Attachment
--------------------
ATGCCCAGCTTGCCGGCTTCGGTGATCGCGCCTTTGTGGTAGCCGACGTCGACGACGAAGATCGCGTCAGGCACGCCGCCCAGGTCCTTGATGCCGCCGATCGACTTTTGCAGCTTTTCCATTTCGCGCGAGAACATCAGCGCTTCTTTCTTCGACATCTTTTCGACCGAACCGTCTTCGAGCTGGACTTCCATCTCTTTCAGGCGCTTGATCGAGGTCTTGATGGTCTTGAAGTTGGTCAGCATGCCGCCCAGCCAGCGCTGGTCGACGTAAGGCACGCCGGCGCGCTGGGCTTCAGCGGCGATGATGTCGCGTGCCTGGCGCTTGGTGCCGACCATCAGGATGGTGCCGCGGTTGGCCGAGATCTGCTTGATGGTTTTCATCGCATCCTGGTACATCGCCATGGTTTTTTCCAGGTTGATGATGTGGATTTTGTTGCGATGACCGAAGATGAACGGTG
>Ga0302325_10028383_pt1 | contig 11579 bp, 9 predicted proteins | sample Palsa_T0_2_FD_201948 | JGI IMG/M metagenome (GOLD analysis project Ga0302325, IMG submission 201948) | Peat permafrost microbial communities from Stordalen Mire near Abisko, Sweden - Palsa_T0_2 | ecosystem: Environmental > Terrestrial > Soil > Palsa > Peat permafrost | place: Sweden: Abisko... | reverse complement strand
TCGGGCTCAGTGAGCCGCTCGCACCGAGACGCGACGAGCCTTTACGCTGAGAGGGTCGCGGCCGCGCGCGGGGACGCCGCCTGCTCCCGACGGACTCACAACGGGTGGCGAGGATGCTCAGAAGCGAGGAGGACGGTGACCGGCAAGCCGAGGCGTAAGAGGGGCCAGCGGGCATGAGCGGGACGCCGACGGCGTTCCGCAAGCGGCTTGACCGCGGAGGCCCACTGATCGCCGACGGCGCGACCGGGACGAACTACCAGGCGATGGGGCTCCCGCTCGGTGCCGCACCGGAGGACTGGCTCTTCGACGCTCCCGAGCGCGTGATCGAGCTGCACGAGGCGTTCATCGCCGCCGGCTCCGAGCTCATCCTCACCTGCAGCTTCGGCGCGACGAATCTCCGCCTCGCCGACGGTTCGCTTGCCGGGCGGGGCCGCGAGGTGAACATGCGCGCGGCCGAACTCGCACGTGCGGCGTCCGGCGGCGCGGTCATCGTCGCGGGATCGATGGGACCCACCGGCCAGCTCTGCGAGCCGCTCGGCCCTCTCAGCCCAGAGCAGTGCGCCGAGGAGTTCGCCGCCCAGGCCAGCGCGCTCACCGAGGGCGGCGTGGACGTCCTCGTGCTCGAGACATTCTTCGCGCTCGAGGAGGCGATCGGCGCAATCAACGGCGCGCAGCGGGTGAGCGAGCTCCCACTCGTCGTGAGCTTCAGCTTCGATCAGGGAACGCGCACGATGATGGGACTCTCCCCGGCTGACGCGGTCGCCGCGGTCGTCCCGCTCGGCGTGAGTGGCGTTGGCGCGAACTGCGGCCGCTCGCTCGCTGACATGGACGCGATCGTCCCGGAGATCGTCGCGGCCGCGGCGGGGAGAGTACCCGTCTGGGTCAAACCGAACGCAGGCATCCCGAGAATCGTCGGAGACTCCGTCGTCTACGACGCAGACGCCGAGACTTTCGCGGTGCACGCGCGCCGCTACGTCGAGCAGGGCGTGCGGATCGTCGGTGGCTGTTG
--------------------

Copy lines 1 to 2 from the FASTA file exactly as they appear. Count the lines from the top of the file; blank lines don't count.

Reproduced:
ATGCCCAGCTTGCCGGCTTCGGTGATCGCGCCTTTGTGGTAGCCGACGTCGACGACGAAGATCGCGTCAGGCACGCCGCCCAGGTCCTTGATGCCGCCGATCGACTTTTGCAGCTTTTCCATTTCGCGCGAGAACATCAGCGCTTCTTTCTTCGACATCTTTTCGACCGAACCGTCTTCGAGCTGGACTTCCATCTCTTTCAGGCGCTTGATCGAGGTCTTGATGGTCTTGAAGTTGGTCAGCATGCCGCCCAGCCAGCGCTGGTCGACGTAAGGCACGCCGGCGCGCTGGGCTTCAGCGGCGATGATGTCGCGTGCCTGGCGCTTGGTGCCGACCATCAGGATGGTGCCGCGGTTGGCCGAGATCTGCTTGATGGTTTTCATCGCATCCTGGTACATCGCCATGGTTTTTTCCAGGTTGATGATGTGGATTTTGTTGCGATGACCGAAGATGAACGGTG
>Ga0302325_10028383_pt1 | contig 11579 bp, 9 predicted proteins | sample Palsa_T0_2_FD_201948 | JGI IMG/M metagenome (GOLD analysis project Ga0302325, IMG submission 201948) | Peat permafrost microbial communities from Stordalen Mire near Abisko, Sweden - Palsa_T0_2 | ecosystem: Environmental > Terrestrial > Soil > Palsa > Peat permafrost | place: Sweden: Abisko... | reverse complement strand